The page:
Henry “Enrique” Tarrio, who is Afro-Cuban, was arrested Monday accused of burning a Black Lives Matter banner.
By Associated Press
A judge has banned the leader of the Proud Boys, a far-right extremist group, from the nation’s capital after he was accused of vandalizing a Black Lives Matter banner at a historic Black church and found with high-capacity firearm magazines when he was arrested.
The order bans Henry “Enrique” Tarrio, 36, from entering the District of Columbia, with very limited exceptions to meet with his attorney or appear in court. It comes a day after he was arrested arriving in Washington ahead of protests planned by supporters of President Donald Trump to coincide with the congressional vote expected Wednesday to affirm Joe Biden’s election victory.
Tarrio, who is Afro-Cuban, was arrested Monday by the Metropolitan Police Department and accused of burning a Black Lives Matter banner that was torn down from a historic Black church in downtown Washington last month. He was charged with destruction of property and is also facing a weapons charges after officers found him with the firearm magazines when he was arrested.
According to the criminal complaint, when police pulled Tarrio over on the warrant for vandalizing the Black Lives Matter sign, officers found two unloaded magazines emblazoned with the Proud Boys logo in his bag that have a capacity of 30 rounds each for AR-15 or M4-style weapons.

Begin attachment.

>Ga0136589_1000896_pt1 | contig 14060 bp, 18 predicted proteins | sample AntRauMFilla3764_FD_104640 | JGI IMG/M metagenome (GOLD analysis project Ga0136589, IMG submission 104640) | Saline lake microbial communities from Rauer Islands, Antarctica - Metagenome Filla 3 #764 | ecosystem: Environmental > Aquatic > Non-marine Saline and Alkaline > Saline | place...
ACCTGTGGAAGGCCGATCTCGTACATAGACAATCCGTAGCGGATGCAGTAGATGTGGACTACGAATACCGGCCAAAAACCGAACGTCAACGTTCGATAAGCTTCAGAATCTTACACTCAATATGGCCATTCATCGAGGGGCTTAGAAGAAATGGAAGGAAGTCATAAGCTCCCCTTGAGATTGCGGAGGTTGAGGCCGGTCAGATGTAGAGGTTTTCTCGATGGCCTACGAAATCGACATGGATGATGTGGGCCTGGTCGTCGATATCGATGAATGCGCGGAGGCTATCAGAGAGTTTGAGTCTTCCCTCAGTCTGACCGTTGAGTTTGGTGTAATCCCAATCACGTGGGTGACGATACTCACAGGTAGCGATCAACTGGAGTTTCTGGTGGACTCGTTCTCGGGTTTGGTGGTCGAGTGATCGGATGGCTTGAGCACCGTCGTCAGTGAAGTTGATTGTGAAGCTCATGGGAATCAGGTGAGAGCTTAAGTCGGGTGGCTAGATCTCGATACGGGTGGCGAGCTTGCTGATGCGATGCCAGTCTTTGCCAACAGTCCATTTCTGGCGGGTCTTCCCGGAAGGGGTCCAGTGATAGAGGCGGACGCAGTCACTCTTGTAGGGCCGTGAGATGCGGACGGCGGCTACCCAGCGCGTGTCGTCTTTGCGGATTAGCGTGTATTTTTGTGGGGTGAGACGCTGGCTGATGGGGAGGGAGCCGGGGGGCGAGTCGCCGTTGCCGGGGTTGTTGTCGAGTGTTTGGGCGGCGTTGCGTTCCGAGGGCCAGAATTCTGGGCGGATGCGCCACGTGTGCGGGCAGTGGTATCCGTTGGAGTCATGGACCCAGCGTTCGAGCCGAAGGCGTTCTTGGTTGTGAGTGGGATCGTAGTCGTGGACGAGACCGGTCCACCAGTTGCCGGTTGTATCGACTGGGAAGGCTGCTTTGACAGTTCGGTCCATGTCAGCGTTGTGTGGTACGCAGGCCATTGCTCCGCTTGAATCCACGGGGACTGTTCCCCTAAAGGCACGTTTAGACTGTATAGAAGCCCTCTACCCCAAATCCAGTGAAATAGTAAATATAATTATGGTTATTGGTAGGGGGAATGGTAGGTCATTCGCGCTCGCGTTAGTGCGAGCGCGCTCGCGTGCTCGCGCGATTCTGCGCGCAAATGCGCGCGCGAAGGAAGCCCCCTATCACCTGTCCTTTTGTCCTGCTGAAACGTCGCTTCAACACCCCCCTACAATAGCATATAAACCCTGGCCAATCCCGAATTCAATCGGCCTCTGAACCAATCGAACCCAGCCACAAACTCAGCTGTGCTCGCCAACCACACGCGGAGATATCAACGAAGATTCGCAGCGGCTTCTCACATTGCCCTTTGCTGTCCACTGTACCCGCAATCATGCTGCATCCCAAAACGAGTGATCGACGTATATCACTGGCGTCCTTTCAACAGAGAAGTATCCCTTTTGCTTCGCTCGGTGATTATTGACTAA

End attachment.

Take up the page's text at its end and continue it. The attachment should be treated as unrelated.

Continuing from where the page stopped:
A large Black Lives Matter sign was ripped from Asbury United Methodist Church property, torn and set aflame in December. Tarrio was seen with the sign in video of the incident posted on YouTube, according to a police report.
Tarrio admitted to police, according to their report, that he posted a confession on the right-wing site Parler that he had set fire to the sign.
“There was no hate crime committed,” he wrote. “It isn’t about the color of the someone’s skin. Against the wishes of my attorney I am here today to admit that I am the person responsible for the burning of this sign. And I am not ashamed of what I did because I didn’t do it out of hate … I did it out of love.”
Tarrio also said, according to a police report, that he sells the clips and the ones he was carrying were purchased by a customer. “I had a customer that bought those two mags, and they got returned ’cause it was a wrong address,” Tarrio said, according to court papers. “And I contacted him, and he’s like, ‘I’m going to be in DC,’ so I’m like, ‘Okay, I’ll take ’em to you.’ So that I can show you proof ….I can give you, like my invoices and stuff like that from it, and, like, the USPS shipping label.”
He was arrested in a tunnel near the Capitol, ahead of what is expected to be large far-right protests gathering in D.C. according to Tarrio’s online postings: “The Proud Boys will turn out in record numbers on Jan 6th but this time with a twist,” saying they’d spread out incognito.
Tarrio’s attorney did not immediately respond to an email seeking comment.